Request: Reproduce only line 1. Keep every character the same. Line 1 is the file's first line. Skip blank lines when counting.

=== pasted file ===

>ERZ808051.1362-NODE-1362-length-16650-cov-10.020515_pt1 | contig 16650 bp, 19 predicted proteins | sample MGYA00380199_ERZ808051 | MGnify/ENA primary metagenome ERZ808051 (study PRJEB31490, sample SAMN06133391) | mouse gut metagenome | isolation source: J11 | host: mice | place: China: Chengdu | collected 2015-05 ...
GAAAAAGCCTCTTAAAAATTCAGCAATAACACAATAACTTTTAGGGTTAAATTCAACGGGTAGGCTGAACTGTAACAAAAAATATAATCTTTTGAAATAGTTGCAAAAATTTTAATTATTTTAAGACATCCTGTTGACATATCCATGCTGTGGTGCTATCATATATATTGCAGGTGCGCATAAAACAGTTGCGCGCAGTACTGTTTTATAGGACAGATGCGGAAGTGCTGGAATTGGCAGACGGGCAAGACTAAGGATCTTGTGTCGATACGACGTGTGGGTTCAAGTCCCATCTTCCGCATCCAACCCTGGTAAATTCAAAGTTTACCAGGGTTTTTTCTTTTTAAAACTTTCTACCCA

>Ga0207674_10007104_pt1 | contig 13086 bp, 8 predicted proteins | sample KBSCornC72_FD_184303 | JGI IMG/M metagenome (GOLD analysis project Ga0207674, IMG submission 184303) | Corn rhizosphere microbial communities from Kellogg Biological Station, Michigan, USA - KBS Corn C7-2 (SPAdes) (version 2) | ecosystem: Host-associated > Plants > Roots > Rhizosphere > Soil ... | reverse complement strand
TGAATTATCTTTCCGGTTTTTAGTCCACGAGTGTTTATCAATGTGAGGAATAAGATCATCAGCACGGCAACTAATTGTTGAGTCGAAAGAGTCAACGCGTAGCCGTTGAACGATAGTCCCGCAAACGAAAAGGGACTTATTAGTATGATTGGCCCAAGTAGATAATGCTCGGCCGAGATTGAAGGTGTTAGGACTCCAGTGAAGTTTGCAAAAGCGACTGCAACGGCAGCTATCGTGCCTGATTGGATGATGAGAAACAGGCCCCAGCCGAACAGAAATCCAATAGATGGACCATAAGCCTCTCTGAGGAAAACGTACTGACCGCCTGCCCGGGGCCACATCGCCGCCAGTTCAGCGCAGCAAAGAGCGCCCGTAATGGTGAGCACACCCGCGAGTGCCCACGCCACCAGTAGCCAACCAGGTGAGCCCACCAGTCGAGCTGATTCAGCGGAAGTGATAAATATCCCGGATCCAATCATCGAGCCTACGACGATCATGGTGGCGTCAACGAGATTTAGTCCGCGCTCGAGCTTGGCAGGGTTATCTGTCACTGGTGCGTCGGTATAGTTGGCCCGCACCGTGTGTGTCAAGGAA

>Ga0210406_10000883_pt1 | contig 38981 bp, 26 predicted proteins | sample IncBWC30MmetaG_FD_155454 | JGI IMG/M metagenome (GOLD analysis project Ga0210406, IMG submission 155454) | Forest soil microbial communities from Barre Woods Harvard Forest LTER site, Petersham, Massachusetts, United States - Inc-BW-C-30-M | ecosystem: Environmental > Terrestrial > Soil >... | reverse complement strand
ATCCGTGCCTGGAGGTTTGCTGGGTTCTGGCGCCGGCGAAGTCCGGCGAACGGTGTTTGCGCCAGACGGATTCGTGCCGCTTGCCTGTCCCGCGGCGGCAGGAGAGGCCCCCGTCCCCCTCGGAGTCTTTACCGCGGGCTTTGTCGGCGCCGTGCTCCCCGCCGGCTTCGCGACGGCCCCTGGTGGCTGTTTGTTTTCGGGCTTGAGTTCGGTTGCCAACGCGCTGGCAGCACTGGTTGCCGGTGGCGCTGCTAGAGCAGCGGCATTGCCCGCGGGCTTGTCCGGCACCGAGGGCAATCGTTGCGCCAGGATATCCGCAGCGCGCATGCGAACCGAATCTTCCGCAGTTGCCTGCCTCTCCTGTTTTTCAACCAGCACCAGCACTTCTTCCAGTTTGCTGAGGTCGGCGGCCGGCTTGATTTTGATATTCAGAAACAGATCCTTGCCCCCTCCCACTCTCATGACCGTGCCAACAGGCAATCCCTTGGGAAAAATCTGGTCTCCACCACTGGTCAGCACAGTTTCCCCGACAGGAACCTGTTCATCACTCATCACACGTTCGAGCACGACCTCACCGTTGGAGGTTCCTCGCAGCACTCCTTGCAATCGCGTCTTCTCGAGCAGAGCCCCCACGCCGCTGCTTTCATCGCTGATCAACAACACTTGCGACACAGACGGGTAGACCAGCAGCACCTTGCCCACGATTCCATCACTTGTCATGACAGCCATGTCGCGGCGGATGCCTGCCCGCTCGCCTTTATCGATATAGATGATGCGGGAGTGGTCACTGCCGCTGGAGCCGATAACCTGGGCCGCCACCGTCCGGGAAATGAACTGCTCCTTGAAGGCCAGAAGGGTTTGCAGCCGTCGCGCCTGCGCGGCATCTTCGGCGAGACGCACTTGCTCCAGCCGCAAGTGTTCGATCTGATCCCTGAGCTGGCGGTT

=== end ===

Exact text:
>ERZ808051.1362-NODE-1362-length-16650-cov-10.020515_pt1 | contig 16650 bp, 19 predicted proteins | sample MGYA00380199_ERZ808051 | MGnify/ENA primary metagenome ERZ808051 (study PRJEB31490, sample SAMN06133391) | mouse gut metagenome | isolation source: J11 | host: mice | place: China: Chengdu | collected 2015-05 ...